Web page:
Antibiotic prophylaxis is optional.
Antibiotic prophylaxis must be chosen by health care professionals, taking into account the nature of the procedures and the patient’s general condition. Table 3 lists factors that can influence this choice. Whatever the choice, it must be made after informing the patient and obtaining his or her consent to the proposed strategy. Each patient should be given a follow up leaflet where the proposed strategy has to be reported. Patients should know that in case of fever or symptoms, especially in the month following dental procedures, they must consult a physician as soon as possible before starting any drug and inform the physician of their dental history so that blood cultures can be made before initiating any antibiotic (fig 1).
Root treatment may be undertaken only under specific conditions. Implants, periodontal procedures, and some other procedures are contraindicated (see full text).
For other cardiac conditions
For other cardiac conditions, antibiotic prophylaxis is not recommended.
Before valve surgery, antibiotic prophylaxis is indicated as for group A patients. A complete radiological dental assessment must be made; only pulped teeth or teeth that have had a perfect endodontic treatment (more than a year before) without periodontal enlargement and with a healthy periodontium are kept. Pulpectomised teeth with incomplete endodontic treatment and teeth presenting with periodontal lesions and persisting roots and apex are extracted at least 15 days before cardiac surgery. In case of emergency surgery, dental care is given as soon as possible according to the context.
Indications according to the kind of procedure are described in addendum 2 of the full text.
RECOMMENDATION 4: OTHER PROCEDURES AT RISK
These recommendations are based on professional consensus, in the absence of scientific data, and cannot replace the clinician’s best judgment (table 4). They should not override recommendations concerning preoperative antibiotic prophylaxis of surgical procedures.
RECOMMENDATION 5: ANTIBIOTIC PROPHYLAXIS PRESCRIPTION
The working group considers that the evolution of the epidemiology of infective endocarditis in France is an argument to maintain the current mode of antibiotic prophylaxis administration.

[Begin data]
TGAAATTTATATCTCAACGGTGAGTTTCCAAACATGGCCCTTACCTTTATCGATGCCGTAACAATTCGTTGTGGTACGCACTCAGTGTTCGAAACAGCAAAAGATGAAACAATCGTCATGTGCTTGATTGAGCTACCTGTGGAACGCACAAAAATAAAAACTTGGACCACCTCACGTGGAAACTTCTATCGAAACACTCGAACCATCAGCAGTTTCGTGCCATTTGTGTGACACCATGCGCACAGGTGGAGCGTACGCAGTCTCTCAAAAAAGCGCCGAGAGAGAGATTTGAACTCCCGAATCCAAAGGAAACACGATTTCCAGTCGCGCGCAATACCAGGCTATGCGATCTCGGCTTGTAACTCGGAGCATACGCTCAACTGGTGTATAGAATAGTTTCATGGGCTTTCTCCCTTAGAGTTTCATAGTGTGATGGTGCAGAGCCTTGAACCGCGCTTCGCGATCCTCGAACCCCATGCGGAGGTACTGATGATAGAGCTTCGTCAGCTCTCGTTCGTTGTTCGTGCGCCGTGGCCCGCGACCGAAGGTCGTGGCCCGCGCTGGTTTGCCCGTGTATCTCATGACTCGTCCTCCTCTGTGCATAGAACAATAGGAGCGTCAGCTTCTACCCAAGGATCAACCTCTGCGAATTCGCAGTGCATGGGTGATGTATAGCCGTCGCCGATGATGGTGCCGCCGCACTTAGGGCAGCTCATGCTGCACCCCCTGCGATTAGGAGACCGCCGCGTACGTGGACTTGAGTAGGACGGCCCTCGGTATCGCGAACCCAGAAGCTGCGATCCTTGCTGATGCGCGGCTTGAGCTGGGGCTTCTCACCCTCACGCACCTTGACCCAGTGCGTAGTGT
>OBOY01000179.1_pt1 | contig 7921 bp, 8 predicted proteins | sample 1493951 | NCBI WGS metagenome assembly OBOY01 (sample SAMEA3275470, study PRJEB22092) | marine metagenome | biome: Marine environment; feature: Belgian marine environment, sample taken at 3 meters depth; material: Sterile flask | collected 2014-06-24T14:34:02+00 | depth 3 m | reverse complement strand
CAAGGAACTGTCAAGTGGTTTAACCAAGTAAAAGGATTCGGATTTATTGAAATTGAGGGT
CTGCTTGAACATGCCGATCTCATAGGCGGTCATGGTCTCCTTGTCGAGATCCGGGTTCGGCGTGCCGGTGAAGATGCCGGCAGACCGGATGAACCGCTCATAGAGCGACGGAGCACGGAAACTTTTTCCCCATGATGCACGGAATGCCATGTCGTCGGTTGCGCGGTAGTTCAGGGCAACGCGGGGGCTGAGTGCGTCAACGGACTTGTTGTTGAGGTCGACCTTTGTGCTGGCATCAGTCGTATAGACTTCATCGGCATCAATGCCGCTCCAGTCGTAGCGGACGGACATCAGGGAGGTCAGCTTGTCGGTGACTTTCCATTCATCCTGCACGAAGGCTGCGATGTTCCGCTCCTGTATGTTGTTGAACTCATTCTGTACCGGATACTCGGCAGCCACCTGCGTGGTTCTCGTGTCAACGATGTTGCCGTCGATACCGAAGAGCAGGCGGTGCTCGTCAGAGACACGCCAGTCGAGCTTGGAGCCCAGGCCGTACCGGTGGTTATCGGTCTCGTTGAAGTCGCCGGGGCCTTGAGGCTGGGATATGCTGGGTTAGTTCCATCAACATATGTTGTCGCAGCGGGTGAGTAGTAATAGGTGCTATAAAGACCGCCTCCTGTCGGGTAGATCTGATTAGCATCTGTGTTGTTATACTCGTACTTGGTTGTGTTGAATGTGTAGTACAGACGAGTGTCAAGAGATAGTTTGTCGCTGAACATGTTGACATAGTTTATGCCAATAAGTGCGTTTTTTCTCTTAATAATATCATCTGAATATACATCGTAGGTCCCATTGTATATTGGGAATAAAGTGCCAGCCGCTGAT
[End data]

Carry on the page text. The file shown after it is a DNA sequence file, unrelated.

General modes of antibiotic prophylaxis administration
Generally, antibiotic prophylaxis is initiated in the hour before the procedure according to the mode described below (tables 5 and 6). Nevertheless, if problems possibly leading to a specific infectious risk arise during or immediately after a procedure without prior antibiotic prophylaxis (abundant bleeding, long and difficult procedures, etc), initiating antibiotic prophylaxis as soon as possible after the procedure may be indicated. This decision is to be taken by the professional in charge.
The modes of antibiotic prophylaxis administration do not apply if curative antibiotic treatment is indicated.
The working group makes the propositions listed in table 7 regarding the screening, follow up, and information of patients with cardiac conditions that confer risk.
The revision of the March 1992 French consensus conference on the prophylaxis of infective endocarditis (Recommendations 2002) was supported by the Société de Pathologie Infectieuse de Langue Française (SPILF) with the collaboration of the Société Française de Cardiologie (SFC) and the participation of the following:
Association Dentaire Française
Association pour l’Étude et la Prévention de l’Endocardite Infectieuse
Association des Épidémiologistes de Langue Française
Association Pédagogique Nationale pour l’Enseignement de la Thérapeutique
Fédération Française de Cardiologie
Société de Chirurgie Thoracique et Cardio-Vasculaire
Société Française de Microbiologie
Société Française de Parodontologie et d’Implantologie Orale
Société de Stomatologie, de Chirurgie Maxillo-faciale et Chirurgie Plastique de la Face
Association Française d’Urologie
Société Francophone de Médecine Buccale et de Chirurgie Buccale
Société Nationale Française de Gastro-Entérologie
la Société Nationale Française de Médecine Interne
Agence Nationale d’Accréditation et d’Évaluation en Santé (ANAES).
Collège National des Généralistes Enseignants
Société de Formation Thérapeutique du Généraliste
Société Française de Médecine Générale.